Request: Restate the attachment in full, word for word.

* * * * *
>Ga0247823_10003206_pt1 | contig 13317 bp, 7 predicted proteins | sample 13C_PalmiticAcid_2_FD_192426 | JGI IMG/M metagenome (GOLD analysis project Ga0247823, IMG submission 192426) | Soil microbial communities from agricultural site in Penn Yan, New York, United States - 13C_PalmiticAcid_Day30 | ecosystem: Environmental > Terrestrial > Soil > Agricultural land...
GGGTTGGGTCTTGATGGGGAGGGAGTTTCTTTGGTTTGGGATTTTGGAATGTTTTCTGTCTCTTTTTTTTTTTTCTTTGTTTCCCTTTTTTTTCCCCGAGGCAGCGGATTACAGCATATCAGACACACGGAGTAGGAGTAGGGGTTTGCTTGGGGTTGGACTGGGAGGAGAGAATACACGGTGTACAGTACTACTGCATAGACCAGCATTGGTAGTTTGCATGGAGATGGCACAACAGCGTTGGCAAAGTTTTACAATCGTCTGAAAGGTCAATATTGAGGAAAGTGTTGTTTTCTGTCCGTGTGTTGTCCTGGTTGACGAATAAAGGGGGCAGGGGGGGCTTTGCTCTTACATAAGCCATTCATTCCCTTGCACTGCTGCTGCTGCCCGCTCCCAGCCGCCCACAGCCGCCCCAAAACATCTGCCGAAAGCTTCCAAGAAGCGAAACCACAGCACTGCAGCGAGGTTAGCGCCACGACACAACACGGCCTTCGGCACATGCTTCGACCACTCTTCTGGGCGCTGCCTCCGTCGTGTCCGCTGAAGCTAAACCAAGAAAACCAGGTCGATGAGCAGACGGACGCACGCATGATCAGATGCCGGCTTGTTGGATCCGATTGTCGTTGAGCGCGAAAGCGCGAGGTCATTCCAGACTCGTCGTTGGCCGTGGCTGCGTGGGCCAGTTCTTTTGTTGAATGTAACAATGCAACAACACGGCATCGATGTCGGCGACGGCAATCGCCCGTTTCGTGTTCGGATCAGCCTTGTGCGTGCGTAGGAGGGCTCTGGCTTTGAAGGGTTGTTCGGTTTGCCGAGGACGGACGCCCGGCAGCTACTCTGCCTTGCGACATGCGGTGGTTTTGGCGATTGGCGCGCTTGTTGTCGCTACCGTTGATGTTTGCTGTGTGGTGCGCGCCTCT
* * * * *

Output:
>Ga0247823_10003206_pt1 | contig 13317 bp, 7 predicted proteins | sample 13C_PalmiticAcid_2_FD_192426 | JGI IMG/M metagenome (GOLD analysis project Ga0247823, IMG submission 192426) | Soil microbial communities from agricultural site in Penn Yan, New York, United States - 13C_PalmiticAcid_Day30 | ecosystem: Environmental > Terrestrial > Soil > Agricultural land...
GGGTTGGGTCTTGATGGGGAGGGAGTTTCTTTGGTTTGGGATTTTGGAATGTTTTCTGTCTCTTTTTTTTTTTTCTTTGTTTCCCTTTTTTTTCCCCGAGGCAGCGGATTACAGCATATCAGACACACGGAGTAGGAGTAGGGGTTTGCTTGGGGTTGGACTGGGAGGAGAGAATACACGGTGTACAGTACTACTGCATAGACCAGCATTGGTAGTTTGCATGGAGATGGCACAACAGCGTTGGCAAAGTTTTACAATCGTCTGAAAGGTCAATATTGAGGAAAGTGTTGTTTTCTGTCCGTGTGTTGTCCTGGTTGACGAATAAAGGGGGCAGGGGGGGCTTTGCTCTTACATAAGCCATTCATTCCCTTGCACTGCTGCTGCTGCCCGCTCCCAGCCGCCCACAGCCGCCCCAAAACATCTGCCGAAAGCTTCCAAGAAGCGAAACCACAGCACTGCAGCGAGGTTAGCGCCACGACACAACACGGCCTTCGGCACATGCTTCGACCACTCTTCTGGGCGCTGCCTCCGTCGTGTCCGCTGAAGCTAAACCAAGAAAACCAGGTCGATGAGCAGACGGACGCACGCATGATCAGATGCCGGCTTGTTGGATCCGATTGTCGTTGAGCGCGAAAGCGCGAGGTCATTCCAGACTCGTCGTTGGCCGTGGCTGCGTGGGCCAGTTCTTTTGTTGAATGTAACAATGCAACAACACGGCATCGATGTCGGCGACGGCAATCGCCCGTTTCGTGTTCGGATCAGCCTTGTGCGTGCGTAGGAGGGCTCTGGCTTTGAAGGGTTGTTCGGTTTGCCGAGGACGGACGCCCGGCAGCTACTCTGCCTTGCGACATGCGGTGGTTTTGGCGATTGGCGCGCTTGTTGTCGCTACCGTTGATGTTTGCTGTGTGGTGCGCGCCTCT